Two Terrific Tree Books (for San Francisco)

Birding is tough (perhaps it’s for the birds?). How about treeing? Trees stay still long enough to look closely at them, touch them, puzzle over their species. Left in the dark by the massive Sibley Guide to Trees, I turned to a few local books. Sibley might come in handy where native plants are growing, but most of SF is a cultivated garden with extremely exotic species. Of the top 20 species in town, not a single one is a native San Franciscan tree. 7 of the 20 are of Australian/New Zealand origin. (By contrast, Melbourne’s top 20 includes 14 native Australian trees, and 2 native to the US while SF only has 1 native to the US.) No wonder I’ve flung Sibley across the park so many times in frustration, trying to figure out what lies in front of me.
* Trees of the Panhandle, Golden Gate Park, San Francisco by Elizabeth McClintock and Virgina Moore
Originally published in 1965, the copy I read had an addendum in 1973 noting which trees had disappeared from the park. Includes maps of the trees in the Panhandle, but since it was published over 40 years ago, not many of the trees listed still survive. A cursory walk this morning revealed only the Redwoods, Monterrey cypruses and pines, Eucalyptuses, and a black walnut to be still among us. Decades of having to struggle to breathe alongside the highways of Oak/Fell street took their toll. Trees planted in the Panhandle pre-dated those in the rest of the GGP.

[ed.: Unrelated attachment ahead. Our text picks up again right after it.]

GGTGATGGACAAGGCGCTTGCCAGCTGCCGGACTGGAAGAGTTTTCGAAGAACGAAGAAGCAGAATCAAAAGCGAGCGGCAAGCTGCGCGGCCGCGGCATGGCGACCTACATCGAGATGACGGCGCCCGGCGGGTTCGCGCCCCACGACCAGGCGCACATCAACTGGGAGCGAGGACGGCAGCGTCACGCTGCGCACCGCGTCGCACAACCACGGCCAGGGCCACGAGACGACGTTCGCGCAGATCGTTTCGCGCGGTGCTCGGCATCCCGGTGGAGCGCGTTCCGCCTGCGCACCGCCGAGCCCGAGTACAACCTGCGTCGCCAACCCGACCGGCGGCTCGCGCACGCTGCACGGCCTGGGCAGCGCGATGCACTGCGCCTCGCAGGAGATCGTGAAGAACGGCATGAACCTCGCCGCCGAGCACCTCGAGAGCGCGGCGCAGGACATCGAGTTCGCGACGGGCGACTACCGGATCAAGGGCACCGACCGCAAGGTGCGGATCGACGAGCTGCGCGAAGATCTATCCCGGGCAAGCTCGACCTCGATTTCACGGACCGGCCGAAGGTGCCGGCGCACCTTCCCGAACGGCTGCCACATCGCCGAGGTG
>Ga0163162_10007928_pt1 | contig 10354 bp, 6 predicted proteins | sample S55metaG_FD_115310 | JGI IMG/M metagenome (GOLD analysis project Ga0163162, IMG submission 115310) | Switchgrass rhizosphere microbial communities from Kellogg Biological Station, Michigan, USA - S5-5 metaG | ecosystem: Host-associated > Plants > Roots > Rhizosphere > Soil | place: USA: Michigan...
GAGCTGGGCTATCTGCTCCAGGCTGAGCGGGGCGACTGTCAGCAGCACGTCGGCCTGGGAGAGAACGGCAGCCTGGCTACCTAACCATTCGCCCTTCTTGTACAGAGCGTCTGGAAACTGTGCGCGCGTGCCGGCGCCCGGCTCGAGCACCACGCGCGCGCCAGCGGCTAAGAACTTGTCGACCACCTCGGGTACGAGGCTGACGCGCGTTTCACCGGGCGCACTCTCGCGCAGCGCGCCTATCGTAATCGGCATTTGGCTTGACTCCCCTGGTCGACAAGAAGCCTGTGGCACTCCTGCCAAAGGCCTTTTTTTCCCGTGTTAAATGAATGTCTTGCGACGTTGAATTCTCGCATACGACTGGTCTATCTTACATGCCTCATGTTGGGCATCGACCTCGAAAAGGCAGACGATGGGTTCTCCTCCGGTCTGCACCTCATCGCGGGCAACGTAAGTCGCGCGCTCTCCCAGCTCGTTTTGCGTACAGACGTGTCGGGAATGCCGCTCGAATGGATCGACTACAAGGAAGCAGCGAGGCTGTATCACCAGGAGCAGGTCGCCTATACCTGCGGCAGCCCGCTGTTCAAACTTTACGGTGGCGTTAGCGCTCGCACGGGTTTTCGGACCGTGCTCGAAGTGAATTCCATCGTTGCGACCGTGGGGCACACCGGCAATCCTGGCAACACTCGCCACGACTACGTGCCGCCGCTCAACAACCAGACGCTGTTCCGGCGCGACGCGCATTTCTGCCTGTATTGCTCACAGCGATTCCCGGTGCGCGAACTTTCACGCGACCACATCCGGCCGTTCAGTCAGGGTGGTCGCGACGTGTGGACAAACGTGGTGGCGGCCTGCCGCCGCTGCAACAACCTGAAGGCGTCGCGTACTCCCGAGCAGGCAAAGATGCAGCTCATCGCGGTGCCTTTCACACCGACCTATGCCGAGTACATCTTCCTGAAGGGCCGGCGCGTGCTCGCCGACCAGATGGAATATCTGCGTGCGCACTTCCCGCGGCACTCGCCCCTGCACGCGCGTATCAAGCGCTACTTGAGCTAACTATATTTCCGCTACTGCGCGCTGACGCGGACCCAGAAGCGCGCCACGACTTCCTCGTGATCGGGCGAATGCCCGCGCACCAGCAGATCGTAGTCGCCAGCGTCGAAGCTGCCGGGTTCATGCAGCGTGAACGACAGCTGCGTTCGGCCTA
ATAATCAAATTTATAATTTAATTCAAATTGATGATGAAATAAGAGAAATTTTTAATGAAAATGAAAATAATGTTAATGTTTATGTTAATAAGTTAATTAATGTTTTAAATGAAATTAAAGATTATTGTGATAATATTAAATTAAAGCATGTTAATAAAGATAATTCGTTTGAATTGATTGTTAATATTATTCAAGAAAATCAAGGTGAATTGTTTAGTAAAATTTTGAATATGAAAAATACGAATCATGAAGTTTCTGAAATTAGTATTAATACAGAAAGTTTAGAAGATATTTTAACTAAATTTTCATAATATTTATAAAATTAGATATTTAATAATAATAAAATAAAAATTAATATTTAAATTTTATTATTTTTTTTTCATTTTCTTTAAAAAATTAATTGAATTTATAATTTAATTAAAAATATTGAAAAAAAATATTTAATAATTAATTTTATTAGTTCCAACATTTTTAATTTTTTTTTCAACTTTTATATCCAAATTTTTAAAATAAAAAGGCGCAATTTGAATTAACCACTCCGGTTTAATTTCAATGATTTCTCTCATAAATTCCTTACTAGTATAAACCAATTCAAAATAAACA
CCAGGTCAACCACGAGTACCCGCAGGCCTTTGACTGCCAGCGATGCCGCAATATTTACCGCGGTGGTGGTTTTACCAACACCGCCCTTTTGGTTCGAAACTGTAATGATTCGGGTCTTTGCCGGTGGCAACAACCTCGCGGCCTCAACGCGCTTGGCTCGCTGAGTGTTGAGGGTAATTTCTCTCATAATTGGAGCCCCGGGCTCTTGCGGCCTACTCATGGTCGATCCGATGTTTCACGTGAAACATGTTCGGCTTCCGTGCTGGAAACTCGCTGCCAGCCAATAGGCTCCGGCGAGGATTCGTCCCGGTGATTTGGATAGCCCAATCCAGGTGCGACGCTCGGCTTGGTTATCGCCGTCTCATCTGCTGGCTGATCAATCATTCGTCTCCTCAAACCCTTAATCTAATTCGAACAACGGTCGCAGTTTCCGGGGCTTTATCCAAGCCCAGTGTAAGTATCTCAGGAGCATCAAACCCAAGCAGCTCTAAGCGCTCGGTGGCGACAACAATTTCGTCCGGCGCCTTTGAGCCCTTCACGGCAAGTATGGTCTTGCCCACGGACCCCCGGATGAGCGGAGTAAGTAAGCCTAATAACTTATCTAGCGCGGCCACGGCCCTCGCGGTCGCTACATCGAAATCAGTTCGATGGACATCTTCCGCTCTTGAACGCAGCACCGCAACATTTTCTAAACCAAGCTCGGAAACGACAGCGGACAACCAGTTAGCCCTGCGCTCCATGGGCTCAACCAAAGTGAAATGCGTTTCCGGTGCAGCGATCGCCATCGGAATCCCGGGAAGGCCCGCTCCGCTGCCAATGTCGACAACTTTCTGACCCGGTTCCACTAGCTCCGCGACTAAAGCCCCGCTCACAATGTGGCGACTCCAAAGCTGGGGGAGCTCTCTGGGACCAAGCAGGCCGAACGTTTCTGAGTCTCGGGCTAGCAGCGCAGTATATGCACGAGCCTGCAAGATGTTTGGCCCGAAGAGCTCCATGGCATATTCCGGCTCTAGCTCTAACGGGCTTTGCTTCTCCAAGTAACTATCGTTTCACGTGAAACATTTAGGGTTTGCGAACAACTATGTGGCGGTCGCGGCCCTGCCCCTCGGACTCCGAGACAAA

* The trees of San Francisco by Mike Sullivan
A tree nerd by weekend and venture cap lawyer by day, Sullivan guides us through several of the most common trees you encounter in SF. 90% of the forest canopy in GGP and most other SF parks is Monterey pine, Monterey cyprus, and blue gum Eucalyptus. Lombardy poplars are frequently planted as windbreaks (Alamo Square?). I think I have a bead on one of my favorite trees in the Lower Haight- Page @ Scott, the willow-ish tree that’s umbrella shaped = California Pepper Tree? Sullivan’s guide is great, including street addresses for examples of trees and a handful of neighborhood walking tours (self-guided) that I will surely indulge in before handing the book back to the library. Published in 2004, still contains relevant information. Trees in front of my apartment are Bronze Loquats!